(and a little genteel climate iconoclasm)
On March 18th I attended an unusual event: to celebrate its 750th anniversary, Balliol College, Oxford, is staging a series of “Master’s Seminars” around the world, on subjects of global interest. This one, in the European parliament in Brux, was — you guessed it — on Global Warming. Appropriate that an old college should debate an issue that itself is rapidly starting to look like history.
There had been a minor contretemps in the planning. Balliol had assumed that Charles Tannock, who was standing host to the event, would drum up interest among MEPs, while Charles thought the College was on the case. So at the last minute Charles was calling round to rally support. Not entirely successfully: the only MEP I spotted at the seminar, apart from Charles and myself, was Dan Hannan. But there were many ex-Balliol folk from the area.
Because of pressure of other work I could stay only for the first speaker, but I got a question in at the end of his pitch. This was Professor Gideon Henderson (Oxford Professor of Earth Sciences).
He explained what it was that had first convinced him of the seriousness of global warming. Based on the physics, he realised that without the greenhouse effect, our mean global temperature would be around minus 15 Deg C. The world would be a snowball, frozen down to the equator. And why isn’t it a snowball? The greenhouse effect. Thank you, CO2.
He failed to mention that while CO2 is a greenhouse gas, it is much less important than water vapour (about which we can do nothing, as long as the wind blows over the ocean). And he failed to mention that the greenhouse effect of CO2 is governed by a negative logarithmic equation, a law of diminishing returns, so that while the existing atmospheric CO2 has a significant effect, increases in the current level have a small and diminishing effect.
So to my question (as near as I can remember):
Professor Henderson: You just showed a slide of temperature over the last 600,000 years, showing four previous interglacials. These earlier interglacials look almost exactly like the current one — except that two clearly show a slightly higher peak than today’s temperature. So what exactly is the exceptional event which needs an anthropogenic explanation? Isn’t the current temperature entirely consistent with patterns we have seen for hundreds of thousands of years?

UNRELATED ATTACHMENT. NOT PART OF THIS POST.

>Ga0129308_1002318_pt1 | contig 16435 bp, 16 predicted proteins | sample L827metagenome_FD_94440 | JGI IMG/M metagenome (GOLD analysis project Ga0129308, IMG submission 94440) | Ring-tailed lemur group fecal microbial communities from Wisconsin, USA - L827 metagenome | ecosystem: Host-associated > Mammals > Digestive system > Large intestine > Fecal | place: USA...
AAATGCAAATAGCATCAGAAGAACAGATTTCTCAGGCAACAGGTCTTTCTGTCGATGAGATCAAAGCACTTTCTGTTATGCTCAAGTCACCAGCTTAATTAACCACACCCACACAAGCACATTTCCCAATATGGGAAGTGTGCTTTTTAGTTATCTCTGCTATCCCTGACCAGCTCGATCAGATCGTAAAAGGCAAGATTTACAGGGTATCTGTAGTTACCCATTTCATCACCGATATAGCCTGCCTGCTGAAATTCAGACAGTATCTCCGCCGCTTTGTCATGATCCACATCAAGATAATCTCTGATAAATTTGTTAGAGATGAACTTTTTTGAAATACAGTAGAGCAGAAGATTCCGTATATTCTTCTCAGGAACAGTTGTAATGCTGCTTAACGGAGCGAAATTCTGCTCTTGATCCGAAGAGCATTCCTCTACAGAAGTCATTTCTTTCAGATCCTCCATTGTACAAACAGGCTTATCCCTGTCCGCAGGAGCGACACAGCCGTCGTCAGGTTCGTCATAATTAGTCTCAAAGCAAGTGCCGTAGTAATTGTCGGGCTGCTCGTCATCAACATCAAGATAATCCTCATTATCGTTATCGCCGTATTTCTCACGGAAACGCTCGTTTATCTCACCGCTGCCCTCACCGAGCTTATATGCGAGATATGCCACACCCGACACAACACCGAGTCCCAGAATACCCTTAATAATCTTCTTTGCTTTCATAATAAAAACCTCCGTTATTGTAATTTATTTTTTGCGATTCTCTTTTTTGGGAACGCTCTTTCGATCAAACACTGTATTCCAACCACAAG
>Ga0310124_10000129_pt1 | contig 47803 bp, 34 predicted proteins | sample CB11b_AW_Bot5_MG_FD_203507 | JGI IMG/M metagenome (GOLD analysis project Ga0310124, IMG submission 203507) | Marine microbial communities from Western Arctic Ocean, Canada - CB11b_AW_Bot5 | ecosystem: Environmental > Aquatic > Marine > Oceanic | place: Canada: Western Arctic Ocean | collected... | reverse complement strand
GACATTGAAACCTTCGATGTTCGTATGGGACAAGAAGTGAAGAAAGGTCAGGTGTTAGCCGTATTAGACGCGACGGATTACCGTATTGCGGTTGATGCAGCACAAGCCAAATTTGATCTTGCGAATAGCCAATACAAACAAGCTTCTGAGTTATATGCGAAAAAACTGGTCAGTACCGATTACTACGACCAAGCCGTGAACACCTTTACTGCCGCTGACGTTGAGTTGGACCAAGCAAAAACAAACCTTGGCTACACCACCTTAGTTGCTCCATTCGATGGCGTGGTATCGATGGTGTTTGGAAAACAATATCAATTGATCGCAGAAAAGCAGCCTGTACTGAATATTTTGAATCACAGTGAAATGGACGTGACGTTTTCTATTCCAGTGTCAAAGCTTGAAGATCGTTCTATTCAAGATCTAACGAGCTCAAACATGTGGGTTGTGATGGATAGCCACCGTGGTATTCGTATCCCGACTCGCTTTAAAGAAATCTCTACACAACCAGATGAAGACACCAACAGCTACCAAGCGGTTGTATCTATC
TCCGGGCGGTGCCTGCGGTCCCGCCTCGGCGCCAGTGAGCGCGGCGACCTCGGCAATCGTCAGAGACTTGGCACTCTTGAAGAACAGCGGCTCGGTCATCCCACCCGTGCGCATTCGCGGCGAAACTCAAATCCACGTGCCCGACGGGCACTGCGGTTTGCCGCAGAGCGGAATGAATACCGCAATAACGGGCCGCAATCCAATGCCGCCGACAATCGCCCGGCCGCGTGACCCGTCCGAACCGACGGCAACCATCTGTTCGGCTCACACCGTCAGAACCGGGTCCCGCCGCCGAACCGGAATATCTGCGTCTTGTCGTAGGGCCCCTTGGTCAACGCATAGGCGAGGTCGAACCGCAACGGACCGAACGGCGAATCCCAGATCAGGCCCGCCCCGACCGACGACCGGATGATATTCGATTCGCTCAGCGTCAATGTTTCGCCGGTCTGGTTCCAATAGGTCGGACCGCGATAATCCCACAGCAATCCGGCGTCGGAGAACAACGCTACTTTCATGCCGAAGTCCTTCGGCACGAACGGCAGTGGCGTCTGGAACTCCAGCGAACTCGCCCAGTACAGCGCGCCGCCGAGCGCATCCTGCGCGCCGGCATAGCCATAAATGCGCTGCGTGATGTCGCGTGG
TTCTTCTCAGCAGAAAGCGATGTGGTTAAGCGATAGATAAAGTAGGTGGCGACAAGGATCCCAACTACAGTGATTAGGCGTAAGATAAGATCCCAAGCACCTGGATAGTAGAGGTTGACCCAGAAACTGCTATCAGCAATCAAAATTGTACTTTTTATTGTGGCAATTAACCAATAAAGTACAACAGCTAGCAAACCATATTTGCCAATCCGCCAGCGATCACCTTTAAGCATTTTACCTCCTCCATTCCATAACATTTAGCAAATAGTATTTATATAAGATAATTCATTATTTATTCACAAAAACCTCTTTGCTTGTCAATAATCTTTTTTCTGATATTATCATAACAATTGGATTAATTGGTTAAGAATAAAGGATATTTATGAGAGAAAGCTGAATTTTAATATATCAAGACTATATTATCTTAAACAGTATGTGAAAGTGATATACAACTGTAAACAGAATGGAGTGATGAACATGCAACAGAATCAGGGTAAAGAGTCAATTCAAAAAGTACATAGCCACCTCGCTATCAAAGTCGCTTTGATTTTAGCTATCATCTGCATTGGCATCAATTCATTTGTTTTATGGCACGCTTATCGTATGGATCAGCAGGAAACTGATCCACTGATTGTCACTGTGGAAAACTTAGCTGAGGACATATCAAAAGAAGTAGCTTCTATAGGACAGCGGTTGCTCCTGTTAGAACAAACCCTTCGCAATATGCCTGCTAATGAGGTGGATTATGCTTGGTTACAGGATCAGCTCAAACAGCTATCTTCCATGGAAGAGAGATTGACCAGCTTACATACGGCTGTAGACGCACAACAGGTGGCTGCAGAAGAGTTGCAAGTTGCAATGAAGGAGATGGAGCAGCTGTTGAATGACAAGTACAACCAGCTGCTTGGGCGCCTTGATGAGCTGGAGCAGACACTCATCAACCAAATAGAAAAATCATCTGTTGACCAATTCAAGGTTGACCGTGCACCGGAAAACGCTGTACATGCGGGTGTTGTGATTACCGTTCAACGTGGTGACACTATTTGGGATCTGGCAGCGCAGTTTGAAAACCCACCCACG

You show a graph of atmospheric CO2, with a sharp rise in recent years from 250 ppm to 400 ppm. Isn’t it the case that if you go back further into earth history, you find long periods when the level was more than ten times higher than today? And weren’t these periods associated with Ice Ages, not warming?
You show Al Gore’s graph, with a striking correlation between temperature and CO2 levels over 600,000 years. Isn’ it the case that if you look at those graphs in higher resolution, you find that the temperature graph leads the CO2 graph by around 800 to 1000 years? And doesn’t this show that temperature drives CO2, not that CO2 drives temperature? We can think of plausible astronomical reasons why temperature might be cyclical, but surely the only reason why CO2 levels might be cyclical is that they follow temperature?
As I concluded, I seemed to notice a sharp intake of breath from the audience.
Of course we who work with ideas, whether scientists or politicians, are accustomed to members of the audience trotting out their favourite “killer question”, seemingly oblivious to the fact that we have heard it many times before. Professor Henderson had his answers ready.
Current warming was faster than previously observed, he said (even though there has been no warming at all for nearly two decades!). He accepted my estimate of CO2 levels ten times higher than today, but insisted that this occurred during the Cretaceous period, and gave rise to the Cretaceous warming. But it is my understanding that these very high CO2 levels obtained for a very long period, during much of which we had Ice Age conditions.
On the Al Gore graph, he presented (rather too glibly, I thought, as though he’d brought an extra slide just against the eventuality of this question) CO2 and temperature data over a relatively short period, which appeared to show that they moved precisely in sync. But he failed to explain why CO2 lagged temperature over the longer period, or what he thought caused the cyclicity of CO2 levels.
As Thomas Huxley observed, the great tragedy of science is the slaying of a beautiful hypothesis with an ugly fact. But I rather enjoy doing it.